- Data size: Size of the data in the protection group.
- Disk space: The recommended amount of disk space for the protection group. If you want to modify this setting, you should allocate total space that is slightly larger than the amount that you estimate each data source grows.
- Colocate data: If you turn on colocation, multiple data sources in the protection can map to a single replica and recovery point volume. Colocation isn't supported for all workloads.
- Automatically grow: If you turn on this setting, if data in the protected group outgrows the initial allocation, System Center Data Protection Manager tries to increase the disk size by 25 percent.
Storage pool details: Shows the status of the storage pool, including total and remaining disk size.
When you are satisfied with the space allocation, click Next.
On the Choose Replica Creation Method page, specify how you want to generate the initial copy, or replica, of the protected data on Azure Backup Server.
The default is Automatically over the network and Now. If you use the default, we recommend that you specify an off-peak time. Choose Later and specify a day and time.
For large amounts of data or less-than-optimal network conditions, consider replicating the data offline by using removable media.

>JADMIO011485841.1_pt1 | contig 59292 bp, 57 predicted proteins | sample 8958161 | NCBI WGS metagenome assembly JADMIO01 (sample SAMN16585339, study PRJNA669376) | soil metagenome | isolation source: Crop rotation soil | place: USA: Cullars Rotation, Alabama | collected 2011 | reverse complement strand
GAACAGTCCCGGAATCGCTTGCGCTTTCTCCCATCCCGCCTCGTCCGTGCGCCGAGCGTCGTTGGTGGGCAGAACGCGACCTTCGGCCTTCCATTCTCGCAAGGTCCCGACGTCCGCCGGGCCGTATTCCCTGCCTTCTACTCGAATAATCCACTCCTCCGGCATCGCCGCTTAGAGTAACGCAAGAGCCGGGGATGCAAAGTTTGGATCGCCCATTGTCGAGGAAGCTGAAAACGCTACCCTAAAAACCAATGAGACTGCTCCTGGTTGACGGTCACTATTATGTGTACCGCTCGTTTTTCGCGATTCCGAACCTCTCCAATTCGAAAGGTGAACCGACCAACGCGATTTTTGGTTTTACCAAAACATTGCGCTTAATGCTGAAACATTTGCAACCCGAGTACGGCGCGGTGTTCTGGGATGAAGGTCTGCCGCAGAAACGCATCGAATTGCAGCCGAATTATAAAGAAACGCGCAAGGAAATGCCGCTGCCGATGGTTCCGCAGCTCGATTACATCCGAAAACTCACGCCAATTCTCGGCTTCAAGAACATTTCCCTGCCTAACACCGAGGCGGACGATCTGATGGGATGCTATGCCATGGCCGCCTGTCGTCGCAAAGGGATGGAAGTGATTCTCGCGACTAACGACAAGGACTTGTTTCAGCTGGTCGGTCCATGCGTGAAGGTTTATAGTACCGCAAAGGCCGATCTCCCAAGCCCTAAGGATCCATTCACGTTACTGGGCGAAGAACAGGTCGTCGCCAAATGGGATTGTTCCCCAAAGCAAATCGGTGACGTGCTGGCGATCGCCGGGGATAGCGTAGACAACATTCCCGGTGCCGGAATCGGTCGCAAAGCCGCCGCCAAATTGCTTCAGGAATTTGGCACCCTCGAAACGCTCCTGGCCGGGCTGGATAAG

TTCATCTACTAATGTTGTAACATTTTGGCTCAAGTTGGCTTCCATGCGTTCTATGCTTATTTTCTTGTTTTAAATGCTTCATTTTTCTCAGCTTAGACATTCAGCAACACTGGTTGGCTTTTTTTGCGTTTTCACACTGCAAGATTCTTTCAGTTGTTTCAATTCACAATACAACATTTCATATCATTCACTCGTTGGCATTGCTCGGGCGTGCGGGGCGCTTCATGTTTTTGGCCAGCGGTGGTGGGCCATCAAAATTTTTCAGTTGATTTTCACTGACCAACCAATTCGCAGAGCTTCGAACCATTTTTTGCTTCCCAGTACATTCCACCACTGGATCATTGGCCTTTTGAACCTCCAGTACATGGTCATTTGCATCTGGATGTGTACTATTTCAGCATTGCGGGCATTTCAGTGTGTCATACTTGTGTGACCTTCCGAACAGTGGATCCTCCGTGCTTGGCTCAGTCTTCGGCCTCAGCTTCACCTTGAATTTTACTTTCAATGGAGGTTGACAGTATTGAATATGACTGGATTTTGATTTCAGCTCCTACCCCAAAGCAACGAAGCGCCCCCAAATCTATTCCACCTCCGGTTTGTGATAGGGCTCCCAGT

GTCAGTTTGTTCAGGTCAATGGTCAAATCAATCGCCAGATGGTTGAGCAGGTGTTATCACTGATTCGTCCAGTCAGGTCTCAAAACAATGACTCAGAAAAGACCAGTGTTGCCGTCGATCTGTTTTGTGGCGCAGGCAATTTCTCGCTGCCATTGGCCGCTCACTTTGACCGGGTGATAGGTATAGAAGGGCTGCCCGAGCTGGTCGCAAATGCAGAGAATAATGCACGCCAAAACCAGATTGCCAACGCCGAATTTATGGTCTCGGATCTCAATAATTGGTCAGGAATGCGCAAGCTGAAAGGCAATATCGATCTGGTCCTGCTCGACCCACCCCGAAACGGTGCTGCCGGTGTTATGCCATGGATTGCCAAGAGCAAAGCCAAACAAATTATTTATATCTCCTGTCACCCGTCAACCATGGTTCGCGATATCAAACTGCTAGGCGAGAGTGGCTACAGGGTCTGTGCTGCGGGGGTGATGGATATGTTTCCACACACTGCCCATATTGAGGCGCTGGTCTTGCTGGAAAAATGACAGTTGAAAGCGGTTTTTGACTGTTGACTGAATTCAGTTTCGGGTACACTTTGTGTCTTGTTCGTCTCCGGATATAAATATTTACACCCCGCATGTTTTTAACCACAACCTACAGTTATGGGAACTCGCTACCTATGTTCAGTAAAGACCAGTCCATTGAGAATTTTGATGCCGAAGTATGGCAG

After you have made your choices, click Next.
On the Consistency Check Options page, select how and when to automate the consistency checks. You can run consistency checks when replica data becomes inconsistent, or on a set schedule.
If you don't want to configure automatic consistency checks, you can run a manual check. In the protection area of the Azure Backup Server console, right-click the protection group and then select Perform Consistency Check.
Click Next to move to the next page.
On the Specify Online Protection Data page, select one or more data sources that you want to protect. You can select the members individually, or click Select All to choose all members. After you choose the members, click Next.
On the Specify Online Backup Schedule page, specify the schedule to generate recovery points from the disk backup. After the recovery point is generated, it is transferred to the Recovery Services vault in Azure. When you are satisfied with the online backup schedule, click Next.
On the Specify Online Retention Policy page, indicate how long you want to retain the backup data in Azure. After the policy is defined, click Next.
There is no time limit for how long you can keep data in Azure. When you store recovery point data in Azure, the only limit is that you cannot have more than 9999 recovery points per protected instance. In this example, the protected instance is the VMware server.
On the Summary page, review the details for your protection group members and settings, and then click Create Group.
If you use Azure Backup Server to protect VMware workloads, you may be interested in using Azure Backup Server to help protect a Microsoft Exchange server, a Microsoft SharePoint farm, or a SQL Server database.
For information on problems with registering the agent, configuring the protection group, or backing up jobs, see Troubleshoot Azure Backup Server.